Since 1998 when the Russian rouble devalued five times, watch consumption here has been speedily increasing. In 2000 the export of Swiss watches to Russia rose 103% in comparison with 1999; in 2001 the rise was 42%. Despite the 9/11 events, sales of watches and luxury pieces in Russia continued to grow. According to the data provided by the Russian Department of Statistics, incomes of Russian people increased 16% and consumer demand rose 12%. Trade, including watch imports, prospered. Everybody wanted to believe that this growth would last forever.
But at the beginning of 2002 the Russian watch market showed some signs of satiation. The majority of manufacturers and wholesalers went on working according to the old scheme expecting healthy sales. But that year the growth was ridiculously low. According to FHS the volume of Swiss watches exported to Russia in 2002 rose by only 5%. The figure might be satisfactory in comparison with other countries. But the real situation on the Russian watch market is quite dangerous: watch supplies both of wholesalers and retailers exceed the consumer demand.
Due to the growing demand for all kinds of products from 1999-2001, much has been invested in the building of new trade centres. In 2002 the number of trade centres and big stores in Moscow increased 2.5 times, while the consumer demand had only a 12% increase. More and more shops are ready to satisfy the demand, which is growing much slower than the supply. The lack of qualified personnel and harder competition, often by means of price reductions and dumping, results in considerable declines of turnover in the stores. Sometimes the margin of a shop may fall by up to 13-15%. At the same time it becomes more and more expensive to run a watch store, which is why today many watch stores are balancing on the verge of profitability. A minor event may provoke mass closing of watch shores. In this case, as happened in 1998, stocks of liquidated watch stores obstruct sales of wholesalers and, accordingly, exports to Russia.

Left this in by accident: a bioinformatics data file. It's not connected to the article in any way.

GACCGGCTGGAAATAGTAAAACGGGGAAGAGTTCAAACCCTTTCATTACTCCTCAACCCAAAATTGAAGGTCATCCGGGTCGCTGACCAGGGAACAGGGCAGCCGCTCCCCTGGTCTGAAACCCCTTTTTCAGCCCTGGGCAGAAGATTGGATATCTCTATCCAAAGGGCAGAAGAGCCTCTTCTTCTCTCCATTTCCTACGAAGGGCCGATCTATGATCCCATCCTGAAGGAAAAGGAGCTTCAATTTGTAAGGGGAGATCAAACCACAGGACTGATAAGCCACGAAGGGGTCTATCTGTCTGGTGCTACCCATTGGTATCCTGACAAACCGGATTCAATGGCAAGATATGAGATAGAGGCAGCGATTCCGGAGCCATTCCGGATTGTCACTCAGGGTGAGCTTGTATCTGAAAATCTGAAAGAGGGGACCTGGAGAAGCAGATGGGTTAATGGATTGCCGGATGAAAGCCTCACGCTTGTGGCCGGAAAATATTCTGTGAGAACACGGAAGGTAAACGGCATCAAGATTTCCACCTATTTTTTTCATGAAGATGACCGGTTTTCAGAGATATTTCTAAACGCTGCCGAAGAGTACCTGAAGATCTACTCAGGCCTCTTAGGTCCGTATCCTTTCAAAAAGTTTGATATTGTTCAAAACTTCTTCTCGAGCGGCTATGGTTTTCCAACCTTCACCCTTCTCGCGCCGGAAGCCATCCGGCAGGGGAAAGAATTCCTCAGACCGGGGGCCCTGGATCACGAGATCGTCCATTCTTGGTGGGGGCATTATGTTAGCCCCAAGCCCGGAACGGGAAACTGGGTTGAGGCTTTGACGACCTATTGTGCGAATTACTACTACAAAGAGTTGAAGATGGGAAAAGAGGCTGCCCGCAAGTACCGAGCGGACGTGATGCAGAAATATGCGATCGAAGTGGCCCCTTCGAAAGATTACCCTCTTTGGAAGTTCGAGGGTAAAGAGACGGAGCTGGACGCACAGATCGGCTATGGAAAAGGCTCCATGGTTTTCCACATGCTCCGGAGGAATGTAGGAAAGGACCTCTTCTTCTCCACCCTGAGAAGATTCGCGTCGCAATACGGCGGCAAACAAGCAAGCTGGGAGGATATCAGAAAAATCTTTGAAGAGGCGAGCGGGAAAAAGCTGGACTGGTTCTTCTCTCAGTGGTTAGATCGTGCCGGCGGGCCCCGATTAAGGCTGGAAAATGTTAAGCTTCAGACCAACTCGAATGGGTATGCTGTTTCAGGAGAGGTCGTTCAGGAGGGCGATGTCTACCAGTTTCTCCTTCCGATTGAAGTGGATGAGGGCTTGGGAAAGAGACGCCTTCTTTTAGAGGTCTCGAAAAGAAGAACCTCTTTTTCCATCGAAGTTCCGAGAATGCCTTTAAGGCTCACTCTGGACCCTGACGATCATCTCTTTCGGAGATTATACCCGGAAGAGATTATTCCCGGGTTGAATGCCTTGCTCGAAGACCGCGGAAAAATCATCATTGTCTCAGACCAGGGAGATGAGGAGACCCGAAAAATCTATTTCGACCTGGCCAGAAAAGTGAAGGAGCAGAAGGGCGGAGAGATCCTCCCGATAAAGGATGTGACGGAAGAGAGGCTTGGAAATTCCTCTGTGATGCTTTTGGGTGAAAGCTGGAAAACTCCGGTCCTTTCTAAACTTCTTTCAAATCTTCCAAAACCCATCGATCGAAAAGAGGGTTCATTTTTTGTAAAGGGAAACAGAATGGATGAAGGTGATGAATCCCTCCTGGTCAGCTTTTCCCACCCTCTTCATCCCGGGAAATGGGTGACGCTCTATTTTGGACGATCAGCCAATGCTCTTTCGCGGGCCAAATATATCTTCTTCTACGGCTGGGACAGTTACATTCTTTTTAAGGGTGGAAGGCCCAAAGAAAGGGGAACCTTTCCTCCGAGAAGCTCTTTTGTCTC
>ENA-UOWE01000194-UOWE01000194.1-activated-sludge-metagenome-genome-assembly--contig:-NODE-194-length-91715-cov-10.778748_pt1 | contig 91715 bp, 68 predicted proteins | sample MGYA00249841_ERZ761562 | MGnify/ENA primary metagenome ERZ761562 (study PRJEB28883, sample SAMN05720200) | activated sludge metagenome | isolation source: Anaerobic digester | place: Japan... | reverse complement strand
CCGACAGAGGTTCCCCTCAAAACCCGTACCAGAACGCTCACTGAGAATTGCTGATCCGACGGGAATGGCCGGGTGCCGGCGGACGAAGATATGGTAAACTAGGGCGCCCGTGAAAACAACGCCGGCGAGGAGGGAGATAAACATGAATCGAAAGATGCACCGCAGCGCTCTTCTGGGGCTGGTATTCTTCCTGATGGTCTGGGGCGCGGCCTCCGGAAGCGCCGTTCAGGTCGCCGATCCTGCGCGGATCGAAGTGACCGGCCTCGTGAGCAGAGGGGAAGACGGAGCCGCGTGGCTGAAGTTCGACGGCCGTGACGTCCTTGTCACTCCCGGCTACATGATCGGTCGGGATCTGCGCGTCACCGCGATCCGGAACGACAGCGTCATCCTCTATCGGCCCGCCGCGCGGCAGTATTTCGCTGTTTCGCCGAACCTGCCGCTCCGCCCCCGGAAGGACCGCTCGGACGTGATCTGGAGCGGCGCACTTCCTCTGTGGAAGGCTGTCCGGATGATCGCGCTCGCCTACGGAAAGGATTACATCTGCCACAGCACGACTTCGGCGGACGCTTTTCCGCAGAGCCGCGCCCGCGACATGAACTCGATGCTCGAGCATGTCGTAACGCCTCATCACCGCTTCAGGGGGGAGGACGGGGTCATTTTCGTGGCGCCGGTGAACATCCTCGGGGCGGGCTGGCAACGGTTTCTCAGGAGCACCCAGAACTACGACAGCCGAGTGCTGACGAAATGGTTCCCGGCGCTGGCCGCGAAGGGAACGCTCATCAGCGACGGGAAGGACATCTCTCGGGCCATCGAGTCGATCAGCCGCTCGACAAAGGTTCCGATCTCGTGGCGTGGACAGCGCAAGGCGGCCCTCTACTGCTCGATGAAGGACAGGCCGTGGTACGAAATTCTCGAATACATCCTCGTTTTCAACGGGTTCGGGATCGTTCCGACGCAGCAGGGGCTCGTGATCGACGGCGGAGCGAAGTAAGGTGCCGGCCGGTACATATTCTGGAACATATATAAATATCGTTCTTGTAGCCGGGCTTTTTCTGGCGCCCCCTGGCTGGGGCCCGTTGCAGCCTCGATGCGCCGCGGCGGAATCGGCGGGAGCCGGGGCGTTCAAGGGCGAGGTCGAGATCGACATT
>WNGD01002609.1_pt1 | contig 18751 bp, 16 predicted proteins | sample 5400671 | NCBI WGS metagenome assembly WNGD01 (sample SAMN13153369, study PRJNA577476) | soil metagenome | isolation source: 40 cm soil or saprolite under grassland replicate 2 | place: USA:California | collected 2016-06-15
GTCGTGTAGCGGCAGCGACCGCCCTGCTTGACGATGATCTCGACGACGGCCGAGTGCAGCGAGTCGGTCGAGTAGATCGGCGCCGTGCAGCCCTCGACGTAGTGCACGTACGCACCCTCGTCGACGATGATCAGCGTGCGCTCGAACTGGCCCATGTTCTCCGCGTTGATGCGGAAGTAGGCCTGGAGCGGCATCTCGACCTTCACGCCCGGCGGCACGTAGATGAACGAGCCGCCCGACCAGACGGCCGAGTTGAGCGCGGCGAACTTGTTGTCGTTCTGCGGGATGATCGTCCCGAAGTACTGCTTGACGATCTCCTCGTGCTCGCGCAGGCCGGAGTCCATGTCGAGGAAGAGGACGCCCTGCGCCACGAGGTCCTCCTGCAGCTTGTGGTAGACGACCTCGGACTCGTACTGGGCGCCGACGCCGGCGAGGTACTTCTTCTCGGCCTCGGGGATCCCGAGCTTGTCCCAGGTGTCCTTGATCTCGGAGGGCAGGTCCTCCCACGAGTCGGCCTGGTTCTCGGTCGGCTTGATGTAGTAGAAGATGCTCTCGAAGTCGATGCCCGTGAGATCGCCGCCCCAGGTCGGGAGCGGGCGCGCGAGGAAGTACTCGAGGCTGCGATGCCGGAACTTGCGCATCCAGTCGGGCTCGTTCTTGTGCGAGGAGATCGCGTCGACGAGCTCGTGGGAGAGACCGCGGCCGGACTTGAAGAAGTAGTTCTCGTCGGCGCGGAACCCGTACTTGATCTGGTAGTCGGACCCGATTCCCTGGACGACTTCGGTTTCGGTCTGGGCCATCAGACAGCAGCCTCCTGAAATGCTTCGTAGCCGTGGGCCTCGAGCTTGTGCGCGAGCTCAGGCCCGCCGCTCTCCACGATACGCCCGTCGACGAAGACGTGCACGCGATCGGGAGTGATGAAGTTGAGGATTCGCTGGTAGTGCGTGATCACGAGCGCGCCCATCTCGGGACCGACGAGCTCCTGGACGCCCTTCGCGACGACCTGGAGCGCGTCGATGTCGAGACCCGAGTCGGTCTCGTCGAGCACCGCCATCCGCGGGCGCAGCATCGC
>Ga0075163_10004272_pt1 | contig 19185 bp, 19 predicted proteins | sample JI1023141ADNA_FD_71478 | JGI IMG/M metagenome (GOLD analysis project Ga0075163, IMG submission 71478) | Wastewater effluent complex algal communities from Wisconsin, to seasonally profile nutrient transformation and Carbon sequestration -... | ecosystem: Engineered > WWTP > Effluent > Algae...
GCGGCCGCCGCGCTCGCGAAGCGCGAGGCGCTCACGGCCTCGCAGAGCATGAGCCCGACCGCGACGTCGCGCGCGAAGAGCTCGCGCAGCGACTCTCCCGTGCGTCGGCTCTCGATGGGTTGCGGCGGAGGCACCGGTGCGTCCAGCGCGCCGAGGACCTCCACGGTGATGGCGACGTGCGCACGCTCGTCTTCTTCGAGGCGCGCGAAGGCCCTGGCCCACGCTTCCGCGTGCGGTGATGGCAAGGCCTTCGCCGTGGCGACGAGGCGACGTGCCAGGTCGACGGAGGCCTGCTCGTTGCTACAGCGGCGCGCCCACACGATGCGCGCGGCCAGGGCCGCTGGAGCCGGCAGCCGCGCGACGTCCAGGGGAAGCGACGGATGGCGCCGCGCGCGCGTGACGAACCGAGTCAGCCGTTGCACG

The danger of a possible decline in sales on the Russian watch market is due often to manufacturers' efforts. Encouraged by the high sales figures of 1999-2001, manufacturers thought that an increase in exports to Russia would compensate for the decline in exports to other countries. They started exercising pressure upon Russian distributors, making them work with greater volumes and number of points of sales. Unable to resist the pressure of both manufacturers and retailers, distributors were forced to break pricing rules.
The most difficult situation is for the brands that have been increasing the number of distributors. The addition of, for instance, two more distributors to the existing two, does not double sales. It initiates a war for a market share where the distributors' most popular weapon is dumping. Besides, manufacturers who sign contracts with new distributors risk losing the trust and reputation of their brands with the established sellers. Distributors who no longer believe in the manufacturers' support are not inclined to invest in the promotion of a brand.
A brand with only one distributor is in a much more advantageous position. An exclusive distributor actively promotes his brand and controls the situation on the market. Both distributors and retailers are satisfied and make a handsome profit. Today, the number of brand distributors and their inability to prevent dumping are the major factors for including or not including a brand into a watch store's assortment.
The results of 2002 clearly show how rises and falls in sales depend upon the chosen strategy. The greatest success on the Russian market are manufacturers who work according to the principle of 'one country – one distributor'. Their sales in Russia have grown between 50 to 90%. At the same time cooperation with many distributors explains why some Japanese brands for example, have only a small market share of the Russian watch market.
I believe that in 2003 there will not be a large growth of the Russian watch market. At best manufacturers, distributors and retailers should unite their efforts and prevent its downfall.